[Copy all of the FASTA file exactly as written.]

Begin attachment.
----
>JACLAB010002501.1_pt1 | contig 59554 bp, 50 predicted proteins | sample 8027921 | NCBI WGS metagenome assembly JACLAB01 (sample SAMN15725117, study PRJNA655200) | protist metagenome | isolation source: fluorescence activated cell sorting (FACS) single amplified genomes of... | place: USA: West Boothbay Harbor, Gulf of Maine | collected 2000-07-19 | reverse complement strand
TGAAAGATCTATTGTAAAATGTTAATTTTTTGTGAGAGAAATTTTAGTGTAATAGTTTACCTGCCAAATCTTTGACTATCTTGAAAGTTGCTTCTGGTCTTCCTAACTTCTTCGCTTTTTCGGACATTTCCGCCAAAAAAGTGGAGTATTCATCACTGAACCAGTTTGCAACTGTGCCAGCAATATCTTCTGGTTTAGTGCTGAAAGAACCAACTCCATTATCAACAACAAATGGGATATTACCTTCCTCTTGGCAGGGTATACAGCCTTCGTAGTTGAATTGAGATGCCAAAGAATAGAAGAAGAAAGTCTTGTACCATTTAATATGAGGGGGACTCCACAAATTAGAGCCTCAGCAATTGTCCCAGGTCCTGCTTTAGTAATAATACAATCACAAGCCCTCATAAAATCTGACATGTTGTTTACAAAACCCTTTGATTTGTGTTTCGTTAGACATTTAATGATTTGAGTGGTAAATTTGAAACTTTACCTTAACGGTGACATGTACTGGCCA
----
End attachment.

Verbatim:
>JACLAB010002501.1_pt1 | contig 59554 bp, 50 predicted proteins | sample 8027921 | NCBI WGS metagenome assembly JACLAB01 (sample SAMN15725117, study PRJNA655200) | protist metagenome | isolation source: fluorescence activated cell sorting (FACS) single amplified genomes of... | place: USA: West Boothbay Harbor, Gulf of Maine | collected 2000-07-19 | reverse complement strand
TGAAAGATCTATTGTAAAATGTTAATTTTTTGTGAGAGAAATTTTAGTGTAATAGTTTACCTGCCAAATCTTTGACTATCTTGAAAGTTGCTTCTGGTCTTCCTAACTTCTTCGCTTTTTCGGACATTTCCGCCAAAAAAGTGGAGTATTCATCACTGAACCAGTTTGCAACTGTGCCAGCAATATCTTCTGGTTTAGTGCTGAAAGAACCAACTCCATTATCAACAACAAATGGGATATTACCTTCCTCTTGGCAGGGTATACAGCCTTCGTAGTTGAATTGAGATGCCAAAGAATAGAAGAAGAAAGTCTTGTACCATTTAATATGAGGGGGACTCCACAAATTAGAGCCTCAGCAATTGTCCCAGGTCCTGCTTTAGTAATAATACAATCACAAGCCCTCATAAAATCTGACATGTTGTTTACAAAACCCTTTGATTTGTGTTTCGTTAGACATTTAATGATTTGAGTGGTAAATTTGAAACTTTACCTTAACGGTGACATGTACTGGCCA